Jim Chapman

17. Assessment and feedback in curricula design for contemporary vocal studies 

Diane Hughes

18. Musical Theatre assessment: Perspectives on the efficacy of continuous assessment 

Jessica O’Bryan, Scott Harrison, & Paul Sabey

19. Aligning student attitudes, assessment, and curriculum design: A case study using “My Life as a Musician” vocational preparation strand 

Diana Tolmie & Duncan Nulty

Concluding Thoughts

Scott D. Harrison, Don Lebler, & Gemma Carey

About the authors


Don Lebler trained as a drummer in his youth and began working professionally in music while still at high school. Membership of pop groups including the Avengers, Axiom and the Mixtures took him to Europe in the late 1960s where he was based until 1974. A desire to be part of the developing local recording industry brought him back to Brisbane and a career that included teaching, performing, and a major focus on work in recording and television studios. He started teaching at the Queensland Conservatorium in 1995 and accepted a full time position in 2001. His work in the Bachelor of Popular Music program led to an interest in research, completing a Doctor of Education in 2007. He is an ISME CEPROM Commissioner and leads the OLT Assessment in Music project. His research into assessment has produced frequent international speaking invitations and a number of international research collaborations.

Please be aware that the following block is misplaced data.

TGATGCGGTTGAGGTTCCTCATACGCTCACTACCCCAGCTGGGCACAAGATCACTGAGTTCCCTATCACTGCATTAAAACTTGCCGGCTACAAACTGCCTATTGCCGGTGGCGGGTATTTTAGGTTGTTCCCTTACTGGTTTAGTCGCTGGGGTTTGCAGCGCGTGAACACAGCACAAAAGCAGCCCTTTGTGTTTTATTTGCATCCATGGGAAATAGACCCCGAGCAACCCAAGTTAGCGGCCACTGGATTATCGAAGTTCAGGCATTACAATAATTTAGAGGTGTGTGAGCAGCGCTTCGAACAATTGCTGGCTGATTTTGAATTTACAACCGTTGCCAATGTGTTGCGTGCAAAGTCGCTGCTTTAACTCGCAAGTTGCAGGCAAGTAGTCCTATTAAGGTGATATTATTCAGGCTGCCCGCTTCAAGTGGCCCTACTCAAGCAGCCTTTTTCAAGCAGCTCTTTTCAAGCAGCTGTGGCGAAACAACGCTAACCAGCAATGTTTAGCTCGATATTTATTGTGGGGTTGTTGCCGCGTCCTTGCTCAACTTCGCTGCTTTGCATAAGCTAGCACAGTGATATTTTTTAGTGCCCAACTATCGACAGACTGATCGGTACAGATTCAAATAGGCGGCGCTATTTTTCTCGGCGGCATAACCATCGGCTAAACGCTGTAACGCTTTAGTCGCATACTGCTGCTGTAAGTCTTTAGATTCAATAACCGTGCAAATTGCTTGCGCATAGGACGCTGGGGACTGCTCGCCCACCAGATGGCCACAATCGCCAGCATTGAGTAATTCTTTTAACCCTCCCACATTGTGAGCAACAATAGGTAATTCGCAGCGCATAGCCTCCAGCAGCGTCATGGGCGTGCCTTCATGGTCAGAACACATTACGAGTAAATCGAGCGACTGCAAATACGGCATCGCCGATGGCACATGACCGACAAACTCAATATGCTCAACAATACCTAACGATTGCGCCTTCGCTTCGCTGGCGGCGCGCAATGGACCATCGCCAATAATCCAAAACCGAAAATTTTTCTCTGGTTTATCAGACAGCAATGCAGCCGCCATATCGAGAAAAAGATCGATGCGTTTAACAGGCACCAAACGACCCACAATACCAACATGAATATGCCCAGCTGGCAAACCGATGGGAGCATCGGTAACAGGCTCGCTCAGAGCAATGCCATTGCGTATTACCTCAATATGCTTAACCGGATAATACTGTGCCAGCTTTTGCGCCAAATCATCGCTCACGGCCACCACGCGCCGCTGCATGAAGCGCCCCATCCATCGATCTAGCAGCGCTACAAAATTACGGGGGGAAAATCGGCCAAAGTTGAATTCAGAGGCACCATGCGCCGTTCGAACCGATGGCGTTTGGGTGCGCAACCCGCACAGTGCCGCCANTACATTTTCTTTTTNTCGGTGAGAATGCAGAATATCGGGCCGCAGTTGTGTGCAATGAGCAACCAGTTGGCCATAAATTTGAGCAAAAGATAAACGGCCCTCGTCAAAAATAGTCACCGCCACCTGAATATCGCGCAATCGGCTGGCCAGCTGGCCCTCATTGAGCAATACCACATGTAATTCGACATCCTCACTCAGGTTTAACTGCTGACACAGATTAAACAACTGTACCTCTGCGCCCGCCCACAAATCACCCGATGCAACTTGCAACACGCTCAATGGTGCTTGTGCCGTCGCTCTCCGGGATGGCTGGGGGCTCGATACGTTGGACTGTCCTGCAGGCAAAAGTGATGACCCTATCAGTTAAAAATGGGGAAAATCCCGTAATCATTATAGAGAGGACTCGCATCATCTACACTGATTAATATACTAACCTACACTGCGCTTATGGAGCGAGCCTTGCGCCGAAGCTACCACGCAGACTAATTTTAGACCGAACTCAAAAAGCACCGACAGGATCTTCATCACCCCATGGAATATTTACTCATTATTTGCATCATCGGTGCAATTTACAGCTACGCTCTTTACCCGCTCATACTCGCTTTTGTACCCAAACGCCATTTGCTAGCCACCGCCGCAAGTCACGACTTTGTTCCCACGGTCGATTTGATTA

Scott Harrison is currently the Director of the Queensland Conservatorium, Griffith University where he lectures in music, research methods and musical theatre. In 2010 he was the recipient of an Australian Award for university teaching and in 2012 he was made a National Teaching Fellow. Scott has experience in teaching singing and music in primary, secondary and tertiary environments. Performance interests include opera and musical theatre as both singer and musical director. His major research areas are music and wellbeing, vocal education, research training and masculinities. Scott’s most recent publications include Perspectives on Teaching Singing (2010), Perspectives on Males and Singing (Springer, 2012) and Research and Research Education in Music Performance and Pedagogy (Springer, 2013). Scott is co-editor of the International Journal of Music Education.